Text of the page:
San Diego Humane Society Releases Mountain Lion Kitten Back Into Wild
A young mountain lion who spent four months in the care of the San Diego Humane Society's wildlife team in Ramona has been released back into the wild, the human society said Wednesday.
The California Department of Fish and Wildlife brought two kittens to the Humane Society to be cared for until they could fend for themselves after their mother was hit by a car and killed in February near the Tijeras Creek Golf Course in Orange County.
The first animal was released on Monday. The second kitten is still recovering from surgery to her left forearm.
The Humane Society team in Ramona is the first in California to work under the state agency's direction to rehabilitate mountain lion kittens with the intention of releasing them back into the wild.
"We are very excited to have been a part of this pilot program for mountain lion rehab in California, as typically rescued mountain lion kittens are routed for sanctuaries," said Christine Barton, director of operations and wildlife rehabilitation at the Ramona Wildlife Center. "We hope these few months with us have provided her the extra time needed to fill the void left from losing her mother."
The local Humane Society said its Project Wildlife is the primary resource for wild animal rehabilitation and conservation education in San Diego County. A new campus that opened in 2020 in Ramona focuses on care for native apex predators and birds of prey, including hawks, owls, eagles, coyotes, bears, bobcats and mountain lions.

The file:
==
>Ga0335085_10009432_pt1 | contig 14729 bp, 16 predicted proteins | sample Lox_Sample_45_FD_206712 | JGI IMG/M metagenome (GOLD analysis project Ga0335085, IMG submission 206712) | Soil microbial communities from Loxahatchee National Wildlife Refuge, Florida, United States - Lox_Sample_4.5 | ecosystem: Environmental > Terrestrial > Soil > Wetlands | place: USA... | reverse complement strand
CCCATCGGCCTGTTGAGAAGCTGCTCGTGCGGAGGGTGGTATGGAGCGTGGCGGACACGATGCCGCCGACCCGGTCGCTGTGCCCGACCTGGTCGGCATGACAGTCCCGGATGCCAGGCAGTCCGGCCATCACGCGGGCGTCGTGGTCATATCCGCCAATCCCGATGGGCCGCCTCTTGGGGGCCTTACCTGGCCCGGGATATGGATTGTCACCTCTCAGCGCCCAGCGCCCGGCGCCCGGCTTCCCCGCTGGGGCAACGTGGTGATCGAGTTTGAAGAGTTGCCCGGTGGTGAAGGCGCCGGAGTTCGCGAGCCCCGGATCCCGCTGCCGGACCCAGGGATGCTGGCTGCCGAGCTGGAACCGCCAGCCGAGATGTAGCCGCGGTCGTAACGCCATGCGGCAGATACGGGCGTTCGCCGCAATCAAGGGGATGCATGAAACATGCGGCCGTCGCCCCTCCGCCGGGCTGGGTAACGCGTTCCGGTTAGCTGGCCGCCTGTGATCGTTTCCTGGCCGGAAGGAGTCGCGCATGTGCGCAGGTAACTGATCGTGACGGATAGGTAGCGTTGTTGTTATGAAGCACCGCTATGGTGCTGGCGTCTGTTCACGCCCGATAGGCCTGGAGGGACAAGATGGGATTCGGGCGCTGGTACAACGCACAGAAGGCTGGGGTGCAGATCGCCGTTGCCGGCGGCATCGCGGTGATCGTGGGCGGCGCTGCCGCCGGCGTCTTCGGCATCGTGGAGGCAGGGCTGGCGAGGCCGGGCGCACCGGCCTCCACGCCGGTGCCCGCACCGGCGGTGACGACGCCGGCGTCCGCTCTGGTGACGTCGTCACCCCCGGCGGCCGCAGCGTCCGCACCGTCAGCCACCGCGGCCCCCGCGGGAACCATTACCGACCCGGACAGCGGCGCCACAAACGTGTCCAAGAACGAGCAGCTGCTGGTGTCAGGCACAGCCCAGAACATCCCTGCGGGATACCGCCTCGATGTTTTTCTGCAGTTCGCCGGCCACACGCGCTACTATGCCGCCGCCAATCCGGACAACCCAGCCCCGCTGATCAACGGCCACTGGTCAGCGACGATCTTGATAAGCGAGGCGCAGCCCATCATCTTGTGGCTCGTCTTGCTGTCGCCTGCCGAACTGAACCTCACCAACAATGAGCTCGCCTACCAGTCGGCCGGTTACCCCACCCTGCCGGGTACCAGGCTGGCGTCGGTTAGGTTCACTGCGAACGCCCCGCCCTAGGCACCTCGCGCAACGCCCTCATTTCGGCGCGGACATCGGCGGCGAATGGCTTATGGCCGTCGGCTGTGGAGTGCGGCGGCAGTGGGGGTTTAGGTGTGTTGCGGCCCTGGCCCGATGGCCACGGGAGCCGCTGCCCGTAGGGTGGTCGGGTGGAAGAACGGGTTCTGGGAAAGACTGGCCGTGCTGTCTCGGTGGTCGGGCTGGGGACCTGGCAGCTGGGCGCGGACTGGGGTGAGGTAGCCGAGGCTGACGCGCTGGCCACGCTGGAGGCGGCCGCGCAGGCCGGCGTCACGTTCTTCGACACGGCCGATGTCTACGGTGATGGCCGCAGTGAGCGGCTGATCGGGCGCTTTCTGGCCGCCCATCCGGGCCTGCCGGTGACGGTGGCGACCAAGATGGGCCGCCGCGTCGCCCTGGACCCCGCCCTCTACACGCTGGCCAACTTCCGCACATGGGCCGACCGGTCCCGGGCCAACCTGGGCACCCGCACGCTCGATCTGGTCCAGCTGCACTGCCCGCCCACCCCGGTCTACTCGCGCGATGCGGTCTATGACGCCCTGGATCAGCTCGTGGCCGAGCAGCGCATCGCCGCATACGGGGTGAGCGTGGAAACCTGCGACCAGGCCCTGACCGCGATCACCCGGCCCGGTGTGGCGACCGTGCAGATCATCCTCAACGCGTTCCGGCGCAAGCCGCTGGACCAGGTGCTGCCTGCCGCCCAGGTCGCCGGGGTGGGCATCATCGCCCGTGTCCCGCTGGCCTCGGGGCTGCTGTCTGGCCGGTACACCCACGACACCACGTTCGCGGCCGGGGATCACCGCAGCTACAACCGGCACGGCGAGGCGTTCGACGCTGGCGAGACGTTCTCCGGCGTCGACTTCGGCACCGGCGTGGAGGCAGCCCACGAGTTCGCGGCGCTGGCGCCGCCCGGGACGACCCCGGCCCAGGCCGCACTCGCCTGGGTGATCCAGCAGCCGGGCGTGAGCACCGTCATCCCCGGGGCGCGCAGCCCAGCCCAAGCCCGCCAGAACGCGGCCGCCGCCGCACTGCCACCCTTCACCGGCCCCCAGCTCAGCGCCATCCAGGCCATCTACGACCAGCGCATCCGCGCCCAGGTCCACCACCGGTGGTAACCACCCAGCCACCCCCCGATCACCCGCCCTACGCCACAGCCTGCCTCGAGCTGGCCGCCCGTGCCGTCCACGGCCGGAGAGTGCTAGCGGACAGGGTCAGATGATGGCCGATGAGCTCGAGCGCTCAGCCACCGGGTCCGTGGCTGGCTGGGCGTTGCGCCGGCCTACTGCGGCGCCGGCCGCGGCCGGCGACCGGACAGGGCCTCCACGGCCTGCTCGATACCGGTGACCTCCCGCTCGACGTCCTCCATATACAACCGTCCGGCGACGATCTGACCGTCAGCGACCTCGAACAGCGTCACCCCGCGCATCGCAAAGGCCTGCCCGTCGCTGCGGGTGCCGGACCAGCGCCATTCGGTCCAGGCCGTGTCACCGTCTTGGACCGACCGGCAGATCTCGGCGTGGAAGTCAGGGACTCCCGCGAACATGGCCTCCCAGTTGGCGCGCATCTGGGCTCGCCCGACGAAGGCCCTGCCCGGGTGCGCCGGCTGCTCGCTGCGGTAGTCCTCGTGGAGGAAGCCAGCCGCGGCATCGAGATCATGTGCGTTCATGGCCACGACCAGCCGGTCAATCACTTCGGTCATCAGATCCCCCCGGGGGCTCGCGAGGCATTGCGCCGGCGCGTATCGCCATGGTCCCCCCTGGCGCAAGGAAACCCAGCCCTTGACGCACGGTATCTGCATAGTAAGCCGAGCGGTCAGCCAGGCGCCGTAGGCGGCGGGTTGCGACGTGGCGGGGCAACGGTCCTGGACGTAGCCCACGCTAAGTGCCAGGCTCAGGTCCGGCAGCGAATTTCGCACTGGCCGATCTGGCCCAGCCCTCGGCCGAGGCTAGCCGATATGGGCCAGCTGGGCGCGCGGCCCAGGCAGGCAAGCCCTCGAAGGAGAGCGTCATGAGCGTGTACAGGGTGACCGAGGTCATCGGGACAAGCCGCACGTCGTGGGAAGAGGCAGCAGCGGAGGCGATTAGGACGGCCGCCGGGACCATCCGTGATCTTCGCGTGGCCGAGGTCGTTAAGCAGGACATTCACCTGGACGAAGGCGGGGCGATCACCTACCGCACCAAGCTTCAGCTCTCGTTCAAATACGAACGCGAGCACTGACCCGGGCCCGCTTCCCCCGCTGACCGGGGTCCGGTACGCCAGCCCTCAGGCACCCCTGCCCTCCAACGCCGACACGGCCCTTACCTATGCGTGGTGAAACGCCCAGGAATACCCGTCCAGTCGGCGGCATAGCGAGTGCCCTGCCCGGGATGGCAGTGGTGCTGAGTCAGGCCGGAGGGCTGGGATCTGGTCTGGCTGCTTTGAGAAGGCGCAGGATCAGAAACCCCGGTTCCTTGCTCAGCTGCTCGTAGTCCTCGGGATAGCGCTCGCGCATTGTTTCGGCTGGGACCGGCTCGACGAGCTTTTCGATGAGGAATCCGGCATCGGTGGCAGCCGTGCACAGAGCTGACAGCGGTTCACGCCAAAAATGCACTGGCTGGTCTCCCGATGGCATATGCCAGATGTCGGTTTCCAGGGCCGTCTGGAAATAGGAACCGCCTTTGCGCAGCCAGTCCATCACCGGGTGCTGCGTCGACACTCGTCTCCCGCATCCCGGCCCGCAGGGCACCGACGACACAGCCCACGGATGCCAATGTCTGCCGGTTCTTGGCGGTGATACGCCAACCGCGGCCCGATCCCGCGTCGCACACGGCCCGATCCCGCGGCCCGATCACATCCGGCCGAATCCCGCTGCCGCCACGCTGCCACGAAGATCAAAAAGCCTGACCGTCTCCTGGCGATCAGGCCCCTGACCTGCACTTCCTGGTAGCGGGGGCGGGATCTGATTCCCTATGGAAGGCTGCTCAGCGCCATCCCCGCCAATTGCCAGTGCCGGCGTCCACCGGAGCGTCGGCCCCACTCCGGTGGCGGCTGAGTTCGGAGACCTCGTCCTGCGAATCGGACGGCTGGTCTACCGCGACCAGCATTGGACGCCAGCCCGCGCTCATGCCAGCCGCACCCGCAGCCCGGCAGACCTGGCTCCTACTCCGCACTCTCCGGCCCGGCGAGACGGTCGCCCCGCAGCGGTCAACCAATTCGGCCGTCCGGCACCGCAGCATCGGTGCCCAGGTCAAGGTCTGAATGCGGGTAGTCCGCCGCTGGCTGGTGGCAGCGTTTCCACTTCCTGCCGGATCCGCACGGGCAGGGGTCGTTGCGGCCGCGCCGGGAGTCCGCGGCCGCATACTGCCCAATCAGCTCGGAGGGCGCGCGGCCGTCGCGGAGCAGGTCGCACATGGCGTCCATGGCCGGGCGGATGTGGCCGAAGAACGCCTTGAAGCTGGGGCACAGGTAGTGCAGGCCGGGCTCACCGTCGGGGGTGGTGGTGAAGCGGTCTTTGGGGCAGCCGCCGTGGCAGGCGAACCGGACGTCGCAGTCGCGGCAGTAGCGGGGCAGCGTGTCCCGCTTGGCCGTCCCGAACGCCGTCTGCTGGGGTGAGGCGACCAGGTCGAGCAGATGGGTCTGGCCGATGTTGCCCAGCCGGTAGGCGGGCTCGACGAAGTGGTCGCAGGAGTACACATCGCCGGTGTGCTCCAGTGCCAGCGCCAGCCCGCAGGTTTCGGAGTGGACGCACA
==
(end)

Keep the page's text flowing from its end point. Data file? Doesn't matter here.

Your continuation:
State fish and wildlife staff, along with veterinarians from Serrano Animal and Bird Hospital and the UC Davis Karen C. Drayer Wildlife Health Center California Mountain Lion Project, captured the pair for rehabilitation.
Satellite tracking data and remote photographs indicate that the first cat the team rescued, from the Bobcat Fire in 2020, has survived and is doing well since its return to the wild last October.
CDFW senior wildlife veterinarian Dr. Deana Clifford is hoping for similar results with the young lion released this week.
"Although this cat is only 10 months old, she's consistently behaving like a wild mountain lion," Clifford noted. "As for any young mountain lion, her chances of survival in the wild are lower than an adult's, but if she does survive and reproduce she will make an important contribution to the mountain lion population in this region of Southern California."